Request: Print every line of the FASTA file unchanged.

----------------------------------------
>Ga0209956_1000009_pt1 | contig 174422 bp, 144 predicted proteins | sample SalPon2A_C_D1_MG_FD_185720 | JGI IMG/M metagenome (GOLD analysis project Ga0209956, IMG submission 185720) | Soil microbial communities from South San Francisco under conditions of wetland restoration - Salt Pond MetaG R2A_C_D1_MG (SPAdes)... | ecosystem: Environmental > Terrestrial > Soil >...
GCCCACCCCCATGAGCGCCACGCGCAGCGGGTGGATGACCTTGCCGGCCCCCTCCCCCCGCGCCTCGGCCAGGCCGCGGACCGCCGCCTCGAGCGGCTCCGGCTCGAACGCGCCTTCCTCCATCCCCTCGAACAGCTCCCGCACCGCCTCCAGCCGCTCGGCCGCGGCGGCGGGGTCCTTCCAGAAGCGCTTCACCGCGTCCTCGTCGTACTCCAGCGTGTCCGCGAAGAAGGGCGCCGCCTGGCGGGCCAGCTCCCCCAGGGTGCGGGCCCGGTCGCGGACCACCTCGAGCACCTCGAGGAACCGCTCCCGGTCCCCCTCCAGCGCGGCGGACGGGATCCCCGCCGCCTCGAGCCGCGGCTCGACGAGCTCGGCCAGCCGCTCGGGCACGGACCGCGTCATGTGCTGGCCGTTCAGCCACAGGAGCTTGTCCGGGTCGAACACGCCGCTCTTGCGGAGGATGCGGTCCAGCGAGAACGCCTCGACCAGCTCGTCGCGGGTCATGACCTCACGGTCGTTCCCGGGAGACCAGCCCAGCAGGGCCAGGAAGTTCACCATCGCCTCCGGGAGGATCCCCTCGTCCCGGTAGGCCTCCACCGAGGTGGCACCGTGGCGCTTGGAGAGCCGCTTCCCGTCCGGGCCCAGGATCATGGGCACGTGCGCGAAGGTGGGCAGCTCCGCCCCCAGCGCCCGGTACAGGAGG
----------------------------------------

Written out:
>Ga0209956_1000009_pt1 | contig 174422 bp, 144 predicted proteins | sample SalPon2A_C_D1_MG_FD_185720 | JGI IMG/M metagenome (GOLD analysis project Ga0209956, IMG submission 185720) | Soil microbial communities from South San Francisco under conditions of wetland restoration - Salt Pond MetaG R2A_C_D1_MG (SPAdes)... | ecosystem: Environmental > Terrestrial > Soil >...
GCCCACCCCCATGAGCGCCACGCGCAGCGGGTGGATGACCTTGCCGGCCCCCTCCCCCCGCGCCTCGGCCAGGCCGCGGACCGCCGCCTCGAGCGGCTCCGGCTCGAACGCGCCTTCCTCCATCCCCTCGAACAGCTCCCGCACCGCCTCCAGCCGCTCGGCCGCGGCGGCGGGGTCCTTCCAGAAGCGCTTCACCGCGTCCTCGTCGTACTCCAGCGTGTCCGCGAAGAAGGGCGCCGCCTGGCGGGCCAGCTCCCCCAGGGTGCGGGCCCGGTCGCGGACCACCTCGAGCACCTCGAGGAACCGCTCCCGGTCCCCCTCCAGCGCGGCGGACGGGATCCCCGCCGCCTCGAGCCGCGGCTCGACGAGCTCGGCCAGCCGCTCGGGCACGGACCGCGTCATGTGCTGGCCGTTCAGCCACAGGAGCTTGTCCGGGTCGAACACGCCGCTCTTGCGGAGGATGCGGTCCAGCGAGAACGCCTCGACCAGCTCGTCGCGGGTCATGACCTCACGGTCGTTCCCGGGAGACCAGCCCAGCAGGGCCAGGAAGTTCACCATCGCCTCCGGGAGGATCCCCTCGTCCCGGTAGGCCTCCACCGAGGTGGCACCGTGGCGCTTGGAGAGCCGCTTCCCGTCCGGGCCCAGGATCATGGGCACGTGCGCGAAGGTGGGCAGCTCCGCCCCCAGCGCCCGGTACAGGAGG